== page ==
More on Biogeographic memory
Hovenkamp at NHN.LEIDENUNIV.NL
Thu Oct 11 12:58:00 CDT 2001
At 07:50 PM 10/9/01 +0200, Pierre Deleporte wrote:
>Dear all arguing in and following this thread,
>The latter point seems to rejoin some way Morrone's allusion to the
>"primary homology" problem in phylogenetic systematics (defining and
>delineating what is a priori a "similar character" in different taxa: the
>"bete noire of phylogenetic inference" according to Pogue and Mickevich
>1990), but in my view this could also be contrasted with the problem of
>delineating terminal taxa in systematics (whose monophyly should be a
>priori asserted, just like the "biogeographical consistence" of areas).
I know this is in fact off-topic, but I can't help pointing out that
monophyly of terminal taxa is a red herring - at least if one applies this
term to species. More inclusive taxa should be monophyletic groups of
species - but one cannot apply the term to the species themselves - for the
perfectly simple reason that one cannot be a monophyletic group of oneself.
But let's continue with biogeography... Although this illustrates how easy
it is to be led astray by easy but inapplicable analogies.
>Nevertheless I was striken by the fact that when Craw et al. draw the
>shortest straight line between the distribution of two sister groups,
>Hovenkamp draws a separation between adjacent distribution areas of two
>sister groups. The line or track has to cross the separation or barrier. On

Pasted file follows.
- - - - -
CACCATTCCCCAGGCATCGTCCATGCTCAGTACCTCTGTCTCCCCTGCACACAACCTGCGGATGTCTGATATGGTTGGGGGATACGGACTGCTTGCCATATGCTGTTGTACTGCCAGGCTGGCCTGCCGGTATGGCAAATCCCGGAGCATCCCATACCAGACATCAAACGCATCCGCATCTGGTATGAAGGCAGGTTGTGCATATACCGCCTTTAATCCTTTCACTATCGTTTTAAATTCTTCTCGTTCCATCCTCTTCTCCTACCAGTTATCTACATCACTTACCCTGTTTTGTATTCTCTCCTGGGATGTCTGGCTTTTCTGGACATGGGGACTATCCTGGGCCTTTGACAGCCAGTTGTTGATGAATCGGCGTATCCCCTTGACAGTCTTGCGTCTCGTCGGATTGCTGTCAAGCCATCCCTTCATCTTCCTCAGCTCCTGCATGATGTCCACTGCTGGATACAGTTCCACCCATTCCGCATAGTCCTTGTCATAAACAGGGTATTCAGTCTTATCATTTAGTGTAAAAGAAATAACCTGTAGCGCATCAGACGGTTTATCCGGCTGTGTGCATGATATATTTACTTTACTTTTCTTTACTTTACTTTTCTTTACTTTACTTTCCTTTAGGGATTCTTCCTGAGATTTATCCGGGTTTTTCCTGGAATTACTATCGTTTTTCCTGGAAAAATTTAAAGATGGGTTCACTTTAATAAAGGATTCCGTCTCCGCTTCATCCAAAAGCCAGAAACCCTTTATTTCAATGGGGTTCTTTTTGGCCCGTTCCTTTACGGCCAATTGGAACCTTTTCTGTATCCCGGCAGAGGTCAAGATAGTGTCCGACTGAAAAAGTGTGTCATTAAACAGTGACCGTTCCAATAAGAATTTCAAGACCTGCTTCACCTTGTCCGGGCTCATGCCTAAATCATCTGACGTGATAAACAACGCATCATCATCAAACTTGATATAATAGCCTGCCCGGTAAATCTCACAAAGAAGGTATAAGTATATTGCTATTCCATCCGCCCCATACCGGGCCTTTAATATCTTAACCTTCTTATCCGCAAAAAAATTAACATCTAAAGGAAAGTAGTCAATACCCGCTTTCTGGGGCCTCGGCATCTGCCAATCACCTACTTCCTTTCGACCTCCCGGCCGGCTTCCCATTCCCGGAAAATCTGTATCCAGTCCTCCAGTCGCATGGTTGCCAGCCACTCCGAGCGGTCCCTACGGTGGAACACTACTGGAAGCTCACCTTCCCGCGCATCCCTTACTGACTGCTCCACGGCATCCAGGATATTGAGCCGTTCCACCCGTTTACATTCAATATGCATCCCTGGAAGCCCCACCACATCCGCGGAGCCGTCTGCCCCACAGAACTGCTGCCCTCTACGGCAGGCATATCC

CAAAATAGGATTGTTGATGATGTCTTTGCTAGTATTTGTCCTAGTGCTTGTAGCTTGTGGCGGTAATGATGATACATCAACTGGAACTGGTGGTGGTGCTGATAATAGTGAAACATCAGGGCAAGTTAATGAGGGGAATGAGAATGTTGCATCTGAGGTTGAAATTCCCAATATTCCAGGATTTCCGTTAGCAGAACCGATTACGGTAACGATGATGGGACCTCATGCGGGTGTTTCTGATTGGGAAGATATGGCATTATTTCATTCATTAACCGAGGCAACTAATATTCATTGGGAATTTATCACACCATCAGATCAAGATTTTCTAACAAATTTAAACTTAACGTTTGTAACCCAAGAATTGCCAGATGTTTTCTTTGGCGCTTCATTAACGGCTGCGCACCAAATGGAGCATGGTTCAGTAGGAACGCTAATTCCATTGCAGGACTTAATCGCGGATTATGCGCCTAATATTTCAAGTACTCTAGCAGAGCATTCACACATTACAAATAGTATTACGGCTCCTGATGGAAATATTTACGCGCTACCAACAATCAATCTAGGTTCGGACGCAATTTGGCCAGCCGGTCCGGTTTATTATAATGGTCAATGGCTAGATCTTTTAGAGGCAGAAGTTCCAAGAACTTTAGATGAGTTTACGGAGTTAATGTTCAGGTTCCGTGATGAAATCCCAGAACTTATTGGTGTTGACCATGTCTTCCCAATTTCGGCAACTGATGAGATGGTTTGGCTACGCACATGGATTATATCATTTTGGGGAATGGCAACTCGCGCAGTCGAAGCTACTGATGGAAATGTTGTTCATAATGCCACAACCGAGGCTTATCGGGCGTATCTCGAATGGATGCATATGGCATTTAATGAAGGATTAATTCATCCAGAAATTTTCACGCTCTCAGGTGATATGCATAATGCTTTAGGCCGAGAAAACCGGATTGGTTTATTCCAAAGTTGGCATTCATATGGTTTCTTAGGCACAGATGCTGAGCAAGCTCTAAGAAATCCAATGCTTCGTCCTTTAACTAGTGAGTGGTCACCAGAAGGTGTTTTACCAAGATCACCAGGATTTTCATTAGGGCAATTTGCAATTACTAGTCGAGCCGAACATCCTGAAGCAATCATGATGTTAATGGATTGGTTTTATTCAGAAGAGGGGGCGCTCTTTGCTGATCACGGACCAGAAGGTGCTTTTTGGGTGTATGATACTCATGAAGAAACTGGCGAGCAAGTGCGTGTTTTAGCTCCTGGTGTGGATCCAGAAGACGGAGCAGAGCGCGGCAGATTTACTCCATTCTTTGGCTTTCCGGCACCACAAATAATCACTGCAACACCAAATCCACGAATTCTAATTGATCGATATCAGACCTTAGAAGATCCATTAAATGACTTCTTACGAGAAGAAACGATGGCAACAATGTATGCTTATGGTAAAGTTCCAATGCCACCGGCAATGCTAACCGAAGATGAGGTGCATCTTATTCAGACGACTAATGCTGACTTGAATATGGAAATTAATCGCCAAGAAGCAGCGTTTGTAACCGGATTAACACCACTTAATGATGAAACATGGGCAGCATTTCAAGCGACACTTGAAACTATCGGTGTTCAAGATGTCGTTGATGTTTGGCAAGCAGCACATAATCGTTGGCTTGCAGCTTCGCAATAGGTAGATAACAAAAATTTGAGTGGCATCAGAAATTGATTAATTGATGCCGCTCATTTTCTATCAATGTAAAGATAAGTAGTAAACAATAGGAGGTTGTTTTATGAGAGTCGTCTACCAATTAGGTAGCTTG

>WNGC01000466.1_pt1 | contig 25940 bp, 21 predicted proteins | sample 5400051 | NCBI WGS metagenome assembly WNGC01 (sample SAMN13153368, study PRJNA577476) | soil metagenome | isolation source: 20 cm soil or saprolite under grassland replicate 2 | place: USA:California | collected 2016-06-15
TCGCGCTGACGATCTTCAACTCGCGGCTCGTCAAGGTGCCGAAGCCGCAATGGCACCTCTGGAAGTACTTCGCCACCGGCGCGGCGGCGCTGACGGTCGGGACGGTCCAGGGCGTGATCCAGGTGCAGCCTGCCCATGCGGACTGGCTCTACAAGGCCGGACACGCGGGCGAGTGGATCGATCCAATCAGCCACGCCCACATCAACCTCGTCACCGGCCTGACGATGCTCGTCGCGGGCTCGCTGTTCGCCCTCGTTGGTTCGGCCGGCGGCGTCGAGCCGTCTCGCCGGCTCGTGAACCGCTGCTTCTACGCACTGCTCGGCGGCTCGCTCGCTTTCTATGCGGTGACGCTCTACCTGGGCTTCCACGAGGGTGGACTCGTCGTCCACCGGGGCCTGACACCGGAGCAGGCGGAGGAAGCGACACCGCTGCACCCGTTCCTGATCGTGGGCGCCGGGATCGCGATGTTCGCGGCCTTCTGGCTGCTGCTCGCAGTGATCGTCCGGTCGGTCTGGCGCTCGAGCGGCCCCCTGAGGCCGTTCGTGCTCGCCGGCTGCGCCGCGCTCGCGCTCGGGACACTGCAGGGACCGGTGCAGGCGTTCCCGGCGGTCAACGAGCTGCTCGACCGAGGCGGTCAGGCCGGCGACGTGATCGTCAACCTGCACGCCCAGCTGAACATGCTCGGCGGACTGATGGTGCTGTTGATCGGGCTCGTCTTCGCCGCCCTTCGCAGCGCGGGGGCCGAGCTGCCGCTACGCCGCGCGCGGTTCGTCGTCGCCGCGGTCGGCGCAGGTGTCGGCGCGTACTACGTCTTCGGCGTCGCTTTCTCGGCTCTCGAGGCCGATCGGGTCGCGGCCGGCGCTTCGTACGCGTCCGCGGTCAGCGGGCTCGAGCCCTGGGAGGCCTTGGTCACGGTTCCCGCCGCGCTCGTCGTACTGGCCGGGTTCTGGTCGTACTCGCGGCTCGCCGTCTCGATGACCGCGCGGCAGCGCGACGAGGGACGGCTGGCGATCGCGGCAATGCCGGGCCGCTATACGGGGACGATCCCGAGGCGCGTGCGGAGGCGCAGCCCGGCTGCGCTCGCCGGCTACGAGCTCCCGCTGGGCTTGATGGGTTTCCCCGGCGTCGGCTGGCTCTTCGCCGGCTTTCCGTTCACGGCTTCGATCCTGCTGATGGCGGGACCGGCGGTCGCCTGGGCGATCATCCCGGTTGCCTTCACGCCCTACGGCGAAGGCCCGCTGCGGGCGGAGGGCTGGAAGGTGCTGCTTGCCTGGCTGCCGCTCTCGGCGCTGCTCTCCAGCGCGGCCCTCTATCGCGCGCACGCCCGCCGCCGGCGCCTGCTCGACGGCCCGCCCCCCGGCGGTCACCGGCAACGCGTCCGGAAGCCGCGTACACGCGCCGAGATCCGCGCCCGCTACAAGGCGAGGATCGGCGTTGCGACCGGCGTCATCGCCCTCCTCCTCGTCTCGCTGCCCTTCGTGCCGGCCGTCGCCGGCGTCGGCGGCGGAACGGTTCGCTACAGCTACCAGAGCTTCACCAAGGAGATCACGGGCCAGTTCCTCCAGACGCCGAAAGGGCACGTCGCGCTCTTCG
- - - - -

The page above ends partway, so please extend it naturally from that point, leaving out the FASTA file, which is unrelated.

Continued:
>this limited point, the two approaches look very similar, and this could
>give a handle to contrast them (Peter : why do you draw your line between
>the spatially closest borders of the extension ranges? Or are there
>exceptions to this rule?).
Good question! Come to think of it - the earth being round, it is of course
possible to view any area as being completely surrounded by any other one.
So why the spatially closest border? It somehow seems logical to do it this
way. Perhaps all depends on the scale of the analysis - if sister taxa
occur in close proximity it makes little sense to take the possibility
seriously that they may have vicariated round the world completely - if
they are farther apart, it seems to make little sense to try to measure
whether the one way round is 20000 miles and the other way 19000... In the
latter case, one might want to consider both options.
Nationaal Herbarium Nederland - Leiden
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hovenkamp at nhn.leidenuniv.nl
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